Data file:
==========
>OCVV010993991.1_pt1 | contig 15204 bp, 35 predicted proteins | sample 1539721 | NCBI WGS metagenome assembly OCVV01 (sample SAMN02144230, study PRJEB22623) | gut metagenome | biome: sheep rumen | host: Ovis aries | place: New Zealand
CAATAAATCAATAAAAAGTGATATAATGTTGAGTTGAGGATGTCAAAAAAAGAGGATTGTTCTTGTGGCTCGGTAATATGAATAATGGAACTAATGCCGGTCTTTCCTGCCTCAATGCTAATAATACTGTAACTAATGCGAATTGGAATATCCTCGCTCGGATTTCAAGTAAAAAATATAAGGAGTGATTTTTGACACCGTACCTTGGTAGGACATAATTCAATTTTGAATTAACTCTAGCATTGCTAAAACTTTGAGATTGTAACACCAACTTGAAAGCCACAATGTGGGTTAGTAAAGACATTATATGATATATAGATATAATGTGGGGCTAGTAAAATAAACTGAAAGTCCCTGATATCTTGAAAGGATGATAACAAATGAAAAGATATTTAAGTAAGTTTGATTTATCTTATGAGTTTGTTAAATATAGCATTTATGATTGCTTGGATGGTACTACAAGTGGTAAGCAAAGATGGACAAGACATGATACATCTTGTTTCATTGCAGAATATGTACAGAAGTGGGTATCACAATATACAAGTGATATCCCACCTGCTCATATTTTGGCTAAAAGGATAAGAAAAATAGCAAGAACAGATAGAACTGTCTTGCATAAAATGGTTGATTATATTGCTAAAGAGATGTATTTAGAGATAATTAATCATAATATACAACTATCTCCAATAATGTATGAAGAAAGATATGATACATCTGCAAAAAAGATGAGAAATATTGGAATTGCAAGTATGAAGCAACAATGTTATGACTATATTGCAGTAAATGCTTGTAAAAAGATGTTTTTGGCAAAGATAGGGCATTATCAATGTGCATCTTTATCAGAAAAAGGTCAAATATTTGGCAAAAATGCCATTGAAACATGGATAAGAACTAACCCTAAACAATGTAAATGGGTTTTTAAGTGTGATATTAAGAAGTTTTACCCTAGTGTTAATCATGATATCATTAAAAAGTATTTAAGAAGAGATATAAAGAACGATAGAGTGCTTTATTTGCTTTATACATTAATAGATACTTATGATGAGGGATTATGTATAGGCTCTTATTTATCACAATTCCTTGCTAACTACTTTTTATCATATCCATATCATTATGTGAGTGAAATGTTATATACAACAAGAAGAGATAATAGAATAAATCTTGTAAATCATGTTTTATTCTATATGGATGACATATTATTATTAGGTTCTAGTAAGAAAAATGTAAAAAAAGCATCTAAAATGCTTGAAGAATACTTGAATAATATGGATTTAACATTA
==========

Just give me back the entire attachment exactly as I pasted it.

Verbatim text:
>OCVV010993991.1_pt1 | contig 15204 bp, 35 predicted proteins | sample 1539721 | NCBI WGS metagenome assembly OCVV01 (sample SAMN02144230, study PRJEB22623) | gut metagenome | biome: sheep rumen | host: Ovis aries | place: New Zealand
CAATAAATCAATAAAAAGTGATATAATGTTGAGTTGAGGATGTCAAAAAAAGAGGATTGTTCTTGTGGCTCGGTAATATGAATAATGGAACTAATGCCGGTCTTTCCTGCCTCAATGCTAATAATACTGTAACTAATGCGAATTGGAATATCCTCGCTCGGATTTCAAGTAAAAAATATAAGGAGTGATTTTTGACACCGTACCTTGGTAGGACATAATTCAATTTTGAATTAACTCTAGCATTGCTAAAACTTTGAGATTGTAACACCAACTTGAAAGCCACAATGTGGGTTAGTAAAGACATTATATGATATATAGATATAATGTGGGGCTAGTAAAATAAACTGAAAGTCCCTGATATCTTGAAAGGATGATAACAAATGAAAAGATATTTAAGTAAGTTTGATTTATCTTATGAGTTTGTTAAATATAGCATTTATGATTGCTTGGATGGTACTACAAGTGGTAAGCAAAGATGGACAAGACATGATACATCTTGTTTCATTGCAGAATATGTACAGAAGTGGGTATCACAATATACAAGTGATATCCCACCTGCTCATATTTTGGCTAAAAGGATAAGAAAAATAGCAAGAACAGATAGAACTGTCTTGCATAAAATGGTTGATTATATTGCTAAAGAGATGTATTTAGAGATAATTAATCATAATATACAACTATCTCCAATAATGTATGAAGAAAGATATGATACATCTGCAAAAAAGATGAGAAATATTGGAATTGCAAGTATGAAGCAACAATGTTATGACTATATTGCAGTAAATGCTTGTAAAAAGATGTTTTTGGCAAAGATAGGGCATTATCAATGTGCATCTTTATCAGAAAAAGGTCAAATATTTGGCAAAAATGCCATTGAAACATGGATAAGAACTAACCCTAAACAATGTAAATGGGTTTTTAAGTGTGATATTAAGAAGTTTTACCCTAGTGTTAATCATGATATCATTAAAAAGTATTTAAGAAGAGATATAAAGAACGATAGAGTGCTTTATTTGCTTTATACATTAATAGATACTTATGATGAGGGATTATGTATAGGCTCTTATTTATCACAATTCCTTGCTAACTACTTTTTATCATATCCATATCATTATGTGAGTGAAATGTTATATACAACAAGAAGAGATAATAGAATAAATCTTGTAAATCATGTTTTATTCTATATGGATGACATATTATTATTAGGTTCTAGTAAGAAAAATGTAAAAAAAGCATCTAAAATGCTTGAAGAATACTTGAATAATATGGATTTAACATTA